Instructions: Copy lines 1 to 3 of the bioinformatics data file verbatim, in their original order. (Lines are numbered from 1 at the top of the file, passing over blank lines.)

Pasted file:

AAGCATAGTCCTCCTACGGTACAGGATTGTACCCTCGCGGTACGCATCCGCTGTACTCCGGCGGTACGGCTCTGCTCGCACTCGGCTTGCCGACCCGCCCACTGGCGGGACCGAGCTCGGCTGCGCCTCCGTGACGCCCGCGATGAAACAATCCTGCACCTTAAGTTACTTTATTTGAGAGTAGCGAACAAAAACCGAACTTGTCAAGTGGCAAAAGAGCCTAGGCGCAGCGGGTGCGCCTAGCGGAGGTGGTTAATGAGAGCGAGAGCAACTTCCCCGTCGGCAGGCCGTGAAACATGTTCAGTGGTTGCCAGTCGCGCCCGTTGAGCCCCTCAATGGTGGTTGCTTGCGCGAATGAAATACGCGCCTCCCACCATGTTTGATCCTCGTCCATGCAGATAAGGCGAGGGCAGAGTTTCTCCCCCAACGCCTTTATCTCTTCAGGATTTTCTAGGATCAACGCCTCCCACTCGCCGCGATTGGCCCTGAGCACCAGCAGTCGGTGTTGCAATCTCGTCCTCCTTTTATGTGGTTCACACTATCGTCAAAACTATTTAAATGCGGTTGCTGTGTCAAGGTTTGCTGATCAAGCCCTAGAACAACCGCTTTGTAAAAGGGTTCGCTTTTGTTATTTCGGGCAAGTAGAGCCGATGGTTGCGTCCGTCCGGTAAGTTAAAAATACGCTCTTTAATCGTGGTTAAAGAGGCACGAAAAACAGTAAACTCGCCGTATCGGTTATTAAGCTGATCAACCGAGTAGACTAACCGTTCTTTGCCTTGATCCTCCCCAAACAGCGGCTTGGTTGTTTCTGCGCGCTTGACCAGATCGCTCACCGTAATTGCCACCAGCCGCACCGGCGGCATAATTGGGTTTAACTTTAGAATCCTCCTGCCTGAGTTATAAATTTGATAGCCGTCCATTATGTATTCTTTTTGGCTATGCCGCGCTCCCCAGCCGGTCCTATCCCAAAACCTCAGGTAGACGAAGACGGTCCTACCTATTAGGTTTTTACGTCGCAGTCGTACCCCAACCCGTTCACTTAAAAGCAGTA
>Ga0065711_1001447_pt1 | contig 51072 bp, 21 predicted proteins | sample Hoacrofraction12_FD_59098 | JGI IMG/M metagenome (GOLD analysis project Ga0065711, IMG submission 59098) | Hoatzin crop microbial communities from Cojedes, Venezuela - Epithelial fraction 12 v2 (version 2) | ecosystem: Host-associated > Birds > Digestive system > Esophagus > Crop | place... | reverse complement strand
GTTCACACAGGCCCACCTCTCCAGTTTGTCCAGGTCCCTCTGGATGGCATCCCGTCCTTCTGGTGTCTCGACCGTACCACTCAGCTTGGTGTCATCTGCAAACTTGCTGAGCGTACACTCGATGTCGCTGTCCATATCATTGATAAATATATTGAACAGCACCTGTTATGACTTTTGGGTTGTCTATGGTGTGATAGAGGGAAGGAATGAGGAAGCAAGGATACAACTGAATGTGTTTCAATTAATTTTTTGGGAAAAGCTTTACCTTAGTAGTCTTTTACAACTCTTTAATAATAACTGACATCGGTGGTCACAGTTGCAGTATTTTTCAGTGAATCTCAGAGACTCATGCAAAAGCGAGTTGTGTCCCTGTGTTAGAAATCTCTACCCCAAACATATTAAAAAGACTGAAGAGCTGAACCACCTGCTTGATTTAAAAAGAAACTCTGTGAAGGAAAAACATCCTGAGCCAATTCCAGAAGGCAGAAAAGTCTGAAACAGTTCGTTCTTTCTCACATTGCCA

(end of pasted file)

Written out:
AAGCATAGTCCTCCTACGGTACAGGATTGTACCCTCGCGGTACGCATCCGCTGTACTCCGGCGGTACGGCTCTGCTCGCACTCGGCTTGCCGACCCGCCCACTGGCGGGACCGAGCTCGGCTGCGCCTCCGTGACGCCCGCGATGAAACAATCCTGCACCTTAAGTTACTTTATTTGAGAGTAGCGAACAAAAACCGAACTTGTCAAGTGGCAAAAGAGCCTAGGCGCAGCGGGTGCGCCTAGCGGAGGTGGTTAATGAGAGCGAGAGCAACTTCCCCGTCGGCAGGCCGTGAAACATGTTCAGTGGTTGCCAGTCGCGCCCGTTGAGCCCCTCAATGGTGGTTGCTTGCGCGAATGAAATACGCGCCTCCCACCATGTTTGATCCTCGTCCATGCAGATAAGGCGAGGGCAGAGTTTCTCCCCCAACGCCTTTATCTCTTCAGGATTTTCTAGGATCAACGCCTCCCACTCGCCGCGATTGGCCCTGAGCACCAGCAGTCGGTGTTGCAATCTCGTCCTCCTTTTATGTGGTTCACACTATCGTCAAAACTATTTAAATGCGGTTGCTGTGTCAAGGTTTGCTGATCAAGCCCTAGAACAACCGCTTTGTAAAAGGGTTCGCTTTTGTTATTTCGGGCAAGTAGAGCCGATGGTTGCGTCCGTCCGGTAAGTTAAAAATACGCTCTTTAATCGTGGTTAAAGAGGCACGAAAAACAGTAAACTCGCCGTATCGGTTATTAAGCTGATCAACCGAGTAGACTAACCGTTCTTTGCCTTGATCCTCCCCAAACAGCGGCTTGGTTGTTTCTGCGCGCTTGACCAGATCGCTCACCGTAATTGCCACCAGCCGCACCGGCGGCATAATTGGGTTTAACTTTAGAATCCTCCTGCCTGAGTTATAAATTTGATAGCCGTCCATTATGTATTCTTTTTGGCTATGCCGCGCTCCCCAGCCGGTCCTATCCCAAAACCTCAGGTAGACGAAGACGGTCCTACCTATTAGGTTTTTACGTCGCAGTCGTACCCCAACCCGTTCACTTAAAAGCAGTA
>Ga0065711_1001447_pt1 | contig 51072 bp, 21 predicted proteins | sample Hoacrofraction12_FD_59098 | JGI IMG/M metagenome (GOLD analysis project Ga0065711, IMG submission 59098) | Hoatzin crop microbial communities from Cojedes, Venezuela - Epithelial fraction 12 v2 (version 2) | ecosystem: Host-associated > Birds > Digestive system > Esophagus > Crop | place... | reverse complement strand
GTTCACACAGGCCCACCTCTCCAGTTTGTCCAGGTCCCTCTGGATGGCATCCCGTCCTTCTGGTGTCTCGACCGTACCACTCAGCTTGGTGTCATCTGCAAACTTGCTGAGCGTACACTCGATGTCGCTGTCCATATCATTGATAAATATATTGAACAGCACCTGTTATGACTTTTGGGTTGTCTATGGTGTGATAGAGGGAAGGAATGAGGAAGCAAGGATACAACTGAATGTGTTTCAATTAATTTTTTGGGAAAAGCTTTACCTTAGTAGTCTTTTACAACTCTTTAATAATAACTGACATCGGTGGTCACAGTTGCAGTATTTTTCAGTGAATCTCAGAGACTCATGCAAAAGCGAGTTGTGTCCCTGTGTTAGAAATCTCTACCCCAAACATATTAAAAAGACTGAAGAGCTGAACCACCTGCTTGATTTAAAAAGAAACTCTGTGAAGGAAAAACATCCTGAGCCAATTCCAGAAGGCAGAAAAGTCTGAAACAGTTCGTTCTTTCTCACATTGCCA